22. Today I have a Ruhla/UMF "Falux" branded pin lever based on a late variant of their Caliber 24 design and produced in the GRD around 1978. The movement looked familiar, and indeed is very similar to a Saxon branded Ruhla I restored at back in november. I found a couple of nearly identical versions of this dial on line, with Saxon and other logos. It runs reasonably well, but the balance objects if I try to get the beat error below about 3ms, so there is probably a little wear or eccentricity issue there. I didn't delve any deeper as I suspect it might not be possible to improve on the results owing to the somewhat rudimentary nature of the balance. It whirs away at a somewhat pedestrian 18000 bph with an almost cartoonish and very audible tick-tock, but has kept pretty reliable time over the last day or so. Edit: Given the spec of the movement, I think this particular one is well within spec. Escapement: Pin Pallet Escapement with a Safety Blade and Roller Balance Spring: Temperature Compensating Accuracy: +240 sec/ – 120 sec/day Number of Beats per Hour: 18,000 Diameter of movement: 24mm Height of movement: 6mm -2 to +4 mins per day. That is a pretty big target to hit.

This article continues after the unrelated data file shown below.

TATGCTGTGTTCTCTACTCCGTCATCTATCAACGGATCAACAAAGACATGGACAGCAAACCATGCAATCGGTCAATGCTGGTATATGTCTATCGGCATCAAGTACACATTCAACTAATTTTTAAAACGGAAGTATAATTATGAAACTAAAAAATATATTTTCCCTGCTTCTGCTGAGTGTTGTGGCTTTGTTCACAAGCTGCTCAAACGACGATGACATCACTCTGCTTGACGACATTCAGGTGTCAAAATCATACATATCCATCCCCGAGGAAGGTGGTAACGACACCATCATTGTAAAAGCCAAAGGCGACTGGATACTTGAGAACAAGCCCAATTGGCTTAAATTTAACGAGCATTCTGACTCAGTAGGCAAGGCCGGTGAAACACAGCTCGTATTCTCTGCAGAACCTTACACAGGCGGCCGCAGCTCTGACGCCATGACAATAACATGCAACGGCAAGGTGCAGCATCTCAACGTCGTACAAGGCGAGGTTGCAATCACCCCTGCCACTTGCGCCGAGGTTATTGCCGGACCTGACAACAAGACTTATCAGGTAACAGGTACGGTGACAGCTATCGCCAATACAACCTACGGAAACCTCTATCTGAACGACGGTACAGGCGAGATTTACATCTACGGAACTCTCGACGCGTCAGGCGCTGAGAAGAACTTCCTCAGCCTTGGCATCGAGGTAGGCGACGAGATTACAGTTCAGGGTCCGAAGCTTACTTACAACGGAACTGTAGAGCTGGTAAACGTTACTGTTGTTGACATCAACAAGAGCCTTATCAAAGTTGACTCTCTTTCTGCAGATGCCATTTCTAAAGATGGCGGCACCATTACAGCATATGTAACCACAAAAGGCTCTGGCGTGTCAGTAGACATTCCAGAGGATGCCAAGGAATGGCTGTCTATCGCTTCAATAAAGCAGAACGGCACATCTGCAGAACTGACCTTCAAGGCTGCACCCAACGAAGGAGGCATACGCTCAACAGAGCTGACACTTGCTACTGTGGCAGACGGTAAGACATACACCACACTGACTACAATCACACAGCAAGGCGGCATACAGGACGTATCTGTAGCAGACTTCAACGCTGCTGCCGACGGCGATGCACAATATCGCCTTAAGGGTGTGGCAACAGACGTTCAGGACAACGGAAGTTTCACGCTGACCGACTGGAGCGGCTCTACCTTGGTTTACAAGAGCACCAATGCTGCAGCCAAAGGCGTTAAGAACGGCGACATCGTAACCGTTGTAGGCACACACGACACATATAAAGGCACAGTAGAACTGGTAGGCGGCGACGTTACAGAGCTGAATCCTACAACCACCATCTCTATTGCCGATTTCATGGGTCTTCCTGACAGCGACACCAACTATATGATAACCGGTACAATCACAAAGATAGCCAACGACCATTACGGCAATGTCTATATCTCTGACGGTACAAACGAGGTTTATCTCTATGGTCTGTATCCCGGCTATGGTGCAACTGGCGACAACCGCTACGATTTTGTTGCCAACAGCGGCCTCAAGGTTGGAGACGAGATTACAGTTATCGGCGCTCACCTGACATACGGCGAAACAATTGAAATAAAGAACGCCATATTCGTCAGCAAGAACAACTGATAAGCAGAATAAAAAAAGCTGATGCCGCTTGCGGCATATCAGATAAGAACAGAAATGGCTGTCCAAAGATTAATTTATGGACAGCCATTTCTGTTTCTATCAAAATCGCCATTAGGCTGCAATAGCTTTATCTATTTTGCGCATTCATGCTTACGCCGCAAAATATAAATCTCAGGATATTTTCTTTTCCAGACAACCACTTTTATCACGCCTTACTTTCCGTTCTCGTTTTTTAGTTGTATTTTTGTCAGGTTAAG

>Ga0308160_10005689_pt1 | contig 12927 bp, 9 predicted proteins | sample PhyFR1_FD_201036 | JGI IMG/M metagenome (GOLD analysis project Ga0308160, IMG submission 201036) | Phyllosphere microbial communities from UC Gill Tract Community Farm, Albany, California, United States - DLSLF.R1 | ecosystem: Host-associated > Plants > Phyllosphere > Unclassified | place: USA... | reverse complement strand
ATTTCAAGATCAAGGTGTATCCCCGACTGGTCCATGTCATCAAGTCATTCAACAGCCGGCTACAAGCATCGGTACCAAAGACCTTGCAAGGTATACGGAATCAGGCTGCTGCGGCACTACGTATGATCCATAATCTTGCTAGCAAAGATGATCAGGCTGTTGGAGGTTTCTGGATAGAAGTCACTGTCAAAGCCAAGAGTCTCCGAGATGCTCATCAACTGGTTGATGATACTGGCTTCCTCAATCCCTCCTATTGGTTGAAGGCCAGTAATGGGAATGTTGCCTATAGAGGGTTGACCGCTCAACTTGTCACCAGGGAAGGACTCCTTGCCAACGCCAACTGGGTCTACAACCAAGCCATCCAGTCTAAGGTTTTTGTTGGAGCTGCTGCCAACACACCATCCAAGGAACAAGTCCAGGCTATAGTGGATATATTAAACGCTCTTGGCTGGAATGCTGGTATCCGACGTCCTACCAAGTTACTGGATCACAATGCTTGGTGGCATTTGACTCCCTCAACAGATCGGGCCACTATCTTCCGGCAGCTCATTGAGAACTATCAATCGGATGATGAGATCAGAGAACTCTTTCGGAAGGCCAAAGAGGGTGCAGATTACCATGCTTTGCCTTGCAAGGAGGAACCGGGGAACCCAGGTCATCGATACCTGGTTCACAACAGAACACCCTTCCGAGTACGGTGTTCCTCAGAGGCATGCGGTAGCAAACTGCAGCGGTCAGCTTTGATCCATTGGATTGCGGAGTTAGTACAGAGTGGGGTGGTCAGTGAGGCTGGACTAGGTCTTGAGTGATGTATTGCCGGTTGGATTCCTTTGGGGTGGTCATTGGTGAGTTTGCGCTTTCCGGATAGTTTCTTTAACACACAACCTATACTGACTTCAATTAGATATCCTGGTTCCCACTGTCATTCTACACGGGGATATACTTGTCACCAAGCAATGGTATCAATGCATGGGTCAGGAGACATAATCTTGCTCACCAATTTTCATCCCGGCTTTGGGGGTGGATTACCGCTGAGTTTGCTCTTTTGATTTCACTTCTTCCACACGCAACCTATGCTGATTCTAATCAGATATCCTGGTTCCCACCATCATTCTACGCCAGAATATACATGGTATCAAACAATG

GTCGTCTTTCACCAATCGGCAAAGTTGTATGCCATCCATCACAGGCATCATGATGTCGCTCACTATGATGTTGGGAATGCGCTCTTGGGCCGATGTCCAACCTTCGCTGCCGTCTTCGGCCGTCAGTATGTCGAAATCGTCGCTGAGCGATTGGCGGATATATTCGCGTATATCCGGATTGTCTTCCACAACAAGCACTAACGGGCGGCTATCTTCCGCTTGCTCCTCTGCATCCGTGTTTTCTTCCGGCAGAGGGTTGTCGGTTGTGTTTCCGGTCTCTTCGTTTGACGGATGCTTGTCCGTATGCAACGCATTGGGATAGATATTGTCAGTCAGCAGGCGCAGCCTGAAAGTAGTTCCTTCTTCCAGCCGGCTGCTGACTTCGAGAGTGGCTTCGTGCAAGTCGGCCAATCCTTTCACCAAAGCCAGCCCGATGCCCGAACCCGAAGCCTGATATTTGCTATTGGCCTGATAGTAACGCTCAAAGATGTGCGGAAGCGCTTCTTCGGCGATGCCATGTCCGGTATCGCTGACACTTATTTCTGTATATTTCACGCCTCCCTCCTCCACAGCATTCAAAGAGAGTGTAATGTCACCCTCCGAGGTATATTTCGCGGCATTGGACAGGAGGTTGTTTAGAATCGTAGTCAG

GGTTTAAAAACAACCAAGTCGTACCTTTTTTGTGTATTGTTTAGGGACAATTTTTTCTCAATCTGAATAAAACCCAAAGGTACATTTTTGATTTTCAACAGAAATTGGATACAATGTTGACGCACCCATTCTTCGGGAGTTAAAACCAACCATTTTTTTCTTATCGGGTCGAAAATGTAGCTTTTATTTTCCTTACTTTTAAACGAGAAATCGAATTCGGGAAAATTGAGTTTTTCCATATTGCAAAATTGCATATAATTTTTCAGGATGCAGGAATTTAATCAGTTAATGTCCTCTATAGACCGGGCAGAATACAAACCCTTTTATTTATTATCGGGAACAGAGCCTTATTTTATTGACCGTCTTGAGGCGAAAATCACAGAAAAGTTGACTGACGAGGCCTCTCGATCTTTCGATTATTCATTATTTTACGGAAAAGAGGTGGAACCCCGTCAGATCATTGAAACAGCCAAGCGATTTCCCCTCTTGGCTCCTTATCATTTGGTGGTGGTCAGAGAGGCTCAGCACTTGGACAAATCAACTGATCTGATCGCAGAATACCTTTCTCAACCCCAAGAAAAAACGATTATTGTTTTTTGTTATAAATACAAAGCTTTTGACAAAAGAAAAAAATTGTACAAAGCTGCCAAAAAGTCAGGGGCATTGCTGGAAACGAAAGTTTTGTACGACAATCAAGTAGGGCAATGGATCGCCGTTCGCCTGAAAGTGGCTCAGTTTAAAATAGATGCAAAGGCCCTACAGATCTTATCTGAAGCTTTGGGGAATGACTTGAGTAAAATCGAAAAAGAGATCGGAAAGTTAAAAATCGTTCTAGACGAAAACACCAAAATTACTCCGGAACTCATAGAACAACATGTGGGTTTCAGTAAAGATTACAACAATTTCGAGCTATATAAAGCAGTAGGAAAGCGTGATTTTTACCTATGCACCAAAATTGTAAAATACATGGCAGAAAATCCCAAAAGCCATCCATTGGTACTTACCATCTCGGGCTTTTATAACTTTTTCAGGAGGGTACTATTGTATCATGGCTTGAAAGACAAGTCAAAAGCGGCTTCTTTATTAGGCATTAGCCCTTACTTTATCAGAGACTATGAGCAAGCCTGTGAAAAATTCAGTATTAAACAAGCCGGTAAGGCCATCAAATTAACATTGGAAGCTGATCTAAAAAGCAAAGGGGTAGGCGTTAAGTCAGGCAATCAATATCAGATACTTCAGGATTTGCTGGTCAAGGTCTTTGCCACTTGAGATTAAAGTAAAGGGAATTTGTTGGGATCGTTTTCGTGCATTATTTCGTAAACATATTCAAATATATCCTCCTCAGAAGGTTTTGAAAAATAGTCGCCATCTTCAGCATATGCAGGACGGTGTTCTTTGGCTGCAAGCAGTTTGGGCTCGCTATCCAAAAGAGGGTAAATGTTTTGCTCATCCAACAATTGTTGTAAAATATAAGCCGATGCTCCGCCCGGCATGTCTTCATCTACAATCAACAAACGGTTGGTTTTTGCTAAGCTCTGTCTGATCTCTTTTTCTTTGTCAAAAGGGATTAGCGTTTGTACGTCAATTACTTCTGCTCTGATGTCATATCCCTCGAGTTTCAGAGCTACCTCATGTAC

23. I have a couple of Newmark branded watches. They seemed to do quite a range over the years. From what little I can gather of their history, they were more of a watch importer and seller latterly, but they did put together quite a number of interesting watches. Mainly their offerings were at the affordable end of the spectrum, which in a way makes them more interesting from a historical point of view. Not everybody could afford a Rolex, but brands like Newmark, Timex, Saxon and others were more indicative of the zeitgeist. These brands and styling are very much of their time, and that, to my mind is a major part of their appeal.
  24. I've had a couple of crystals leave behind a thin plastic ring like that. I must admit I simply attacked it (carefully) with a scalpel and removed a small wedge from it, then dragged the rest out (also carefully) with tweezers. As to rhodium, I think about the only thing I might not soak that in would be liquid mercury. It is almost completely inert, and very corrosion resistant. However, if it turns out to be something else, aluminized plastic for example, then it may dissolve in acetone, so tread carefully.
  25. I think this looks pretty close. http://www.ranfft.de/cgi-bin/bidfun-db.cgi?10&ranfft&&2uswk&UMF_24_42